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‘Storm-proofing’ Ireland’s healthcare infrastructure

By Mindo - 14th May 2021

Hands of an architect and an engineer pointing at the architectural plan. they have a coordination meeting to make sure everything works

The HSE is investigating how well-braced the country’s healthcare buildings are to cope with extreme weather events. Paul Mulholland reports

Before Covid-19, one of the major shocks to healthcare delivery experienced in recent years were the effects of severe weather events. In March 2018, Storm Emma and the ‘Beast from the East’ proved a huge challenge to hospitals, with many healthcare staff staying overnight at their workplaces or in nearby hotels to ensure the continuation of services.
In our 25 October 2018 issue, the Medical Independent (MI) published a feature detailing correspondence from a senior HSE manager showing how hospitals and emergency services had struggled to cope with the snowfall and cold weather during that time, as temperatures fell to -7 in some parts of the country.

Aside from the impact on staff and transport, there were also references to the effect the weather had on hospital infrastructure. According to a severe weather report for Hospital Groups, prepared on 2 March 2018, there was a fire incident in the maternity service area in Midland Regional Hospital, Portlaoise, due to an electrical fault in the sluice room. Fire services attended the scene and no patients were affected, it was reported.

The need to upgrade infrastructure has been of increasing concern to the Executive

Also, in the previous issue of this newspaper (10 May 2021), we published a story on how damage at the Rotunda Hospital’s colposcopy/administration building represents a “major” infrastructural risk as it houses the main IT server room. It is flat roof structure which is prone to “water damage and egress when there is major rainfall”, according to a spokesperson.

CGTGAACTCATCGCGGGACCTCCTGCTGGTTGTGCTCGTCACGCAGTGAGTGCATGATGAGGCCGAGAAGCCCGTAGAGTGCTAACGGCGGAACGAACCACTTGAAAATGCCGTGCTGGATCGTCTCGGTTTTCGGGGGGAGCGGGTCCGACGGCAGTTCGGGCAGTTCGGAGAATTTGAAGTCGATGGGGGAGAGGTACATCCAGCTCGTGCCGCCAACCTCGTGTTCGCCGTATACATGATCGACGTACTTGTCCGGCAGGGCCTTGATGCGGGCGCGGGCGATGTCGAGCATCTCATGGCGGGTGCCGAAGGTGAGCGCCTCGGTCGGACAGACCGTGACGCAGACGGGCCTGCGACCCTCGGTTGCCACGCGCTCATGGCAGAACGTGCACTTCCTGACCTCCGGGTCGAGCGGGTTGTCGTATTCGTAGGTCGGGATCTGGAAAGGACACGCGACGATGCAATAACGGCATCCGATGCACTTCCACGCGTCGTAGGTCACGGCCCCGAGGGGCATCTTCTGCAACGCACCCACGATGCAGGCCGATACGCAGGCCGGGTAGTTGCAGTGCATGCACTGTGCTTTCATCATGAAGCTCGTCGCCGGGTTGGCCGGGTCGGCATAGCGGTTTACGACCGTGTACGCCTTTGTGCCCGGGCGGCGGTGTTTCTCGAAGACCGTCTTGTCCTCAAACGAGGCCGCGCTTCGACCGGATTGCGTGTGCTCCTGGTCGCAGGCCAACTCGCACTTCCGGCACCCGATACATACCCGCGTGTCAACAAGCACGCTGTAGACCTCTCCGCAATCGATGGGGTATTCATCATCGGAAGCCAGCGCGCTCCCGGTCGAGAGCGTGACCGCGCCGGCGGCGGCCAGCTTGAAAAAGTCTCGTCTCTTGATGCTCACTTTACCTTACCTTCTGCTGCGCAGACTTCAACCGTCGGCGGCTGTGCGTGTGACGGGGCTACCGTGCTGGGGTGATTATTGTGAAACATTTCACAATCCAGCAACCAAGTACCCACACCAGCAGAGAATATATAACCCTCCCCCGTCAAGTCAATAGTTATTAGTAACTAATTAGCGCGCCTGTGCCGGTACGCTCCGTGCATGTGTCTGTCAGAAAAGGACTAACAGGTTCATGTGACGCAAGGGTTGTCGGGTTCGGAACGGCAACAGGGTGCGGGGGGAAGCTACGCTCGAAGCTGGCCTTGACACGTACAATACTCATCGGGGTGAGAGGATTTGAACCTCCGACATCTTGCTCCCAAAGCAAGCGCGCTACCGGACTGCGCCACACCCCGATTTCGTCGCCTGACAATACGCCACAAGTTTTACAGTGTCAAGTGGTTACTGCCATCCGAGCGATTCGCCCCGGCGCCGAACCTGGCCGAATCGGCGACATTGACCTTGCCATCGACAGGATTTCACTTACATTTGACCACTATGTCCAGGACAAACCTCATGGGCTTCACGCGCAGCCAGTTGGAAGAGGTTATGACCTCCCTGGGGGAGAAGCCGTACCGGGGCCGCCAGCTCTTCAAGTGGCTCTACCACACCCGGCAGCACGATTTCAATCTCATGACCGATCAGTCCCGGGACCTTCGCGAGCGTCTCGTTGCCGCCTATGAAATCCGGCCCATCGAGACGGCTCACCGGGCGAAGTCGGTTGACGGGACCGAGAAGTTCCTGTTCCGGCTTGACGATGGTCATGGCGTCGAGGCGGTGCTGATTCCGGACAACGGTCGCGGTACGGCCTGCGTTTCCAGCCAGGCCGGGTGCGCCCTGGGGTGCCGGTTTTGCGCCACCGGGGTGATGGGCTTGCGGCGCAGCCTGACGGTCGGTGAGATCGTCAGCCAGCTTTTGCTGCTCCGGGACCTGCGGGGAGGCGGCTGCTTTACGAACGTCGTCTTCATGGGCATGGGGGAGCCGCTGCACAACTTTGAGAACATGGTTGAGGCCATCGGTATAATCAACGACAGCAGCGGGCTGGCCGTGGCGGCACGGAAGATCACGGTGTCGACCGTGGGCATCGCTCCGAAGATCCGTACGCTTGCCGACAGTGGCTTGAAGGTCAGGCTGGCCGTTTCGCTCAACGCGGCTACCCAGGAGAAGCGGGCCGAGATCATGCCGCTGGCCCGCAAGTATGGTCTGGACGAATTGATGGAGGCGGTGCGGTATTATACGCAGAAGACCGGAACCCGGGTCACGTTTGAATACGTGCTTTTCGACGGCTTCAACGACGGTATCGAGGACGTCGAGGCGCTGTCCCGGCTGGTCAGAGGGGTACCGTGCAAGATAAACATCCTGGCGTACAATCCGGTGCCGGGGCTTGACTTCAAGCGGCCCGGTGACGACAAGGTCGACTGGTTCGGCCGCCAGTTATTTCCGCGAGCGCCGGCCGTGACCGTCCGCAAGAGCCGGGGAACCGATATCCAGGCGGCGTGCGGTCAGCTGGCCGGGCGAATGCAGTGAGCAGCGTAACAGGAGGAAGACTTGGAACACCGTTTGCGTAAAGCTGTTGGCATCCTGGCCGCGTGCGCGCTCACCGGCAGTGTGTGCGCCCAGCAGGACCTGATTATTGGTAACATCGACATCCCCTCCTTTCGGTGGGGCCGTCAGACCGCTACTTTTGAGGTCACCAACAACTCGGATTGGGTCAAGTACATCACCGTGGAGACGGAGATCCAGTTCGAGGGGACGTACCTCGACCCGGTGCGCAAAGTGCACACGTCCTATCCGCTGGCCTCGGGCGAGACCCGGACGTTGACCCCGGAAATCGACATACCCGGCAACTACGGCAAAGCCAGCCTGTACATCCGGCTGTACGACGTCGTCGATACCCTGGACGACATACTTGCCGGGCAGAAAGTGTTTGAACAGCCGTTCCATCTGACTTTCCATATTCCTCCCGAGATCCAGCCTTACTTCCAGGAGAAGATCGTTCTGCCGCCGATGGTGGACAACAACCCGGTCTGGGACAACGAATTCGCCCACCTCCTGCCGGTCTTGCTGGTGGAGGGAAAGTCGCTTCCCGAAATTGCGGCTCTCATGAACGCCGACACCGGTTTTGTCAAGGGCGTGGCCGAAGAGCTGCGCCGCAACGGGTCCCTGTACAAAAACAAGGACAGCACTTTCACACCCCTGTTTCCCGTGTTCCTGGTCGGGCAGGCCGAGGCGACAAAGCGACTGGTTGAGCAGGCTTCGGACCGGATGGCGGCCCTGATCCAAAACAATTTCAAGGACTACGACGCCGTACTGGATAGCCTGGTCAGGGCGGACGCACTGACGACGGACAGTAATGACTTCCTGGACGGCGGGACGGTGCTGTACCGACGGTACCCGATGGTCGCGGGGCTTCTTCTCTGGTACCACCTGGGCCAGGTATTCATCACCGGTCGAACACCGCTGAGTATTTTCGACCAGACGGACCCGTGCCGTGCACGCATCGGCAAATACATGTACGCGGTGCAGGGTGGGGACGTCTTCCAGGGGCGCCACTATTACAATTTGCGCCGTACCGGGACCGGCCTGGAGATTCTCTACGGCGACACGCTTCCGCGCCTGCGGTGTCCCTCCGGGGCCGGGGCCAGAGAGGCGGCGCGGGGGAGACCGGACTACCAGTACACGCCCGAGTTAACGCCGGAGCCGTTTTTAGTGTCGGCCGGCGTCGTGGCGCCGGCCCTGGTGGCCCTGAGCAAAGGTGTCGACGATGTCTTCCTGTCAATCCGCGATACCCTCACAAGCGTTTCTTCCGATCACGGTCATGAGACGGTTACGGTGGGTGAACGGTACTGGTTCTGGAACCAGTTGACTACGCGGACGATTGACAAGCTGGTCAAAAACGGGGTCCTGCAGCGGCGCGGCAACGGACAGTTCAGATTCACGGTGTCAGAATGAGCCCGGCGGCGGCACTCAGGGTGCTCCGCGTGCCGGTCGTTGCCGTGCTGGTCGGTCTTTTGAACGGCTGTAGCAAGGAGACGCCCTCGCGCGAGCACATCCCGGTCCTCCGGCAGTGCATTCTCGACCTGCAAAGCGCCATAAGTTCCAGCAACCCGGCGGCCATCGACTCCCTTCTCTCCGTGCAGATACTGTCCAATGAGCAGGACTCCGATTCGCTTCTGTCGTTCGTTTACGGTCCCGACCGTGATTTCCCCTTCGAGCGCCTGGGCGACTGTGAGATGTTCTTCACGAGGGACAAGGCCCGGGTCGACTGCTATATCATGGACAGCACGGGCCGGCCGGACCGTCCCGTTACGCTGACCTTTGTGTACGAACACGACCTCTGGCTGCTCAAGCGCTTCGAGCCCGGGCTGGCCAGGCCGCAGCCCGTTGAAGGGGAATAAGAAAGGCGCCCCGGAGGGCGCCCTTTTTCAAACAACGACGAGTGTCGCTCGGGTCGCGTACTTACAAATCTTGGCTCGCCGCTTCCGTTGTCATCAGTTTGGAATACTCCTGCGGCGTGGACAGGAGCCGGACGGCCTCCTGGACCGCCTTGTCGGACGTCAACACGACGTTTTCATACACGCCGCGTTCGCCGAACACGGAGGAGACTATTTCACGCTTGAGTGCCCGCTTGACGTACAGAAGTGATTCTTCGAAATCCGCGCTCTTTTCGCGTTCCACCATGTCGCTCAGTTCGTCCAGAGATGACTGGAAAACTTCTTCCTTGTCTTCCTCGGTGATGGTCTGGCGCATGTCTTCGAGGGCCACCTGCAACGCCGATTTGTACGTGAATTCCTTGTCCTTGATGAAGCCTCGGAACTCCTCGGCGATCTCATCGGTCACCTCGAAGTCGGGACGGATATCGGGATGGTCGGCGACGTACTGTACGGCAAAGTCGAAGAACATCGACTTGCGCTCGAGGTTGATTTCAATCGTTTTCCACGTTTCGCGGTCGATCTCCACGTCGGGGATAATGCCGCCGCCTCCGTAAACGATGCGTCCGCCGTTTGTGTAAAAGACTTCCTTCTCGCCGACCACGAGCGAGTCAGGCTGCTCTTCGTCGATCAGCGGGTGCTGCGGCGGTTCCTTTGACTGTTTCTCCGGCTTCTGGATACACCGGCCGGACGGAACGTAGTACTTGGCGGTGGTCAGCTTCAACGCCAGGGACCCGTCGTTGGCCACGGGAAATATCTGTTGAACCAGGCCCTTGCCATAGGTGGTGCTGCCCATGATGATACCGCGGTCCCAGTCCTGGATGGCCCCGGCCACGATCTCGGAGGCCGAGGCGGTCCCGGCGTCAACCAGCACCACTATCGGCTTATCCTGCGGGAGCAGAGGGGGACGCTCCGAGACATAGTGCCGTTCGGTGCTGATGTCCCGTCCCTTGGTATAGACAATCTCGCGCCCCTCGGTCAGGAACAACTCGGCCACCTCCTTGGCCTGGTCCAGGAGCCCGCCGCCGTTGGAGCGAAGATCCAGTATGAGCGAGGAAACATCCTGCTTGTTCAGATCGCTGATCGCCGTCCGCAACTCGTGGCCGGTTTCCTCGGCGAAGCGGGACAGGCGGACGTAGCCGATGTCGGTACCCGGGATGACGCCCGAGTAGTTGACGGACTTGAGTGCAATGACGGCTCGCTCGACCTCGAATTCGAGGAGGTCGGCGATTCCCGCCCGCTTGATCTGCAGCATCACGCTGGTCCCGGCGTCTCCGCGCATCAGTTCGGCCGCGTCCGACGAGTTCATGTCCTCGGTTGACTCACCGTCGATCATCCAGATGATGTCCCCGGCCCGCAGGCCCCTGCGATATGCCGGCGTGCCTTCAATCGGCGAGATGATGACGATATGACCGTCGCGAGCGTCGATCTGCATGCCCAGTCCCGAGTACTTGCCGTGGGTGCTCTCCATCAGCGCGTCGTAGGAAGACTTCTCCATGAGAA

The challenges experienced during 2018 prompted the HSE to investigate the preparedness of the health infrastructure for such severe events. The need to upgrade infrastructure has been of increasing concern to the Executive. Early in 2020, the HSE’s Emergency Management Division had started work on a ‘critical infrastructure resilience’ report. Recently (8 March 2021), MI reported on how ‘capital infrastructure and critical equipment’ was one of the 26 risks included on the HSE’s corporate risk register (CRR), dated October 2020 and approved by the HSE board at its meeting in December.

At a meeting of the Executive’s audit and risk committee on 26 August 2020 it was recommended that infrastructure and critical equipment should be included on the CRR and on the risk registers of all Community Health Organisations and Hospital Groups.

According to the minutes of the meeting, the HSE National Director of Estates Mr Jim Curran “informed that committee that the vast majority of HSE infrastructure is critical and hard to replace, particularly within a short timeframe”. It was agreed that “a paper on fire/flood/disaster assessments” of capital buildings would be brought to a future meeting of the committee.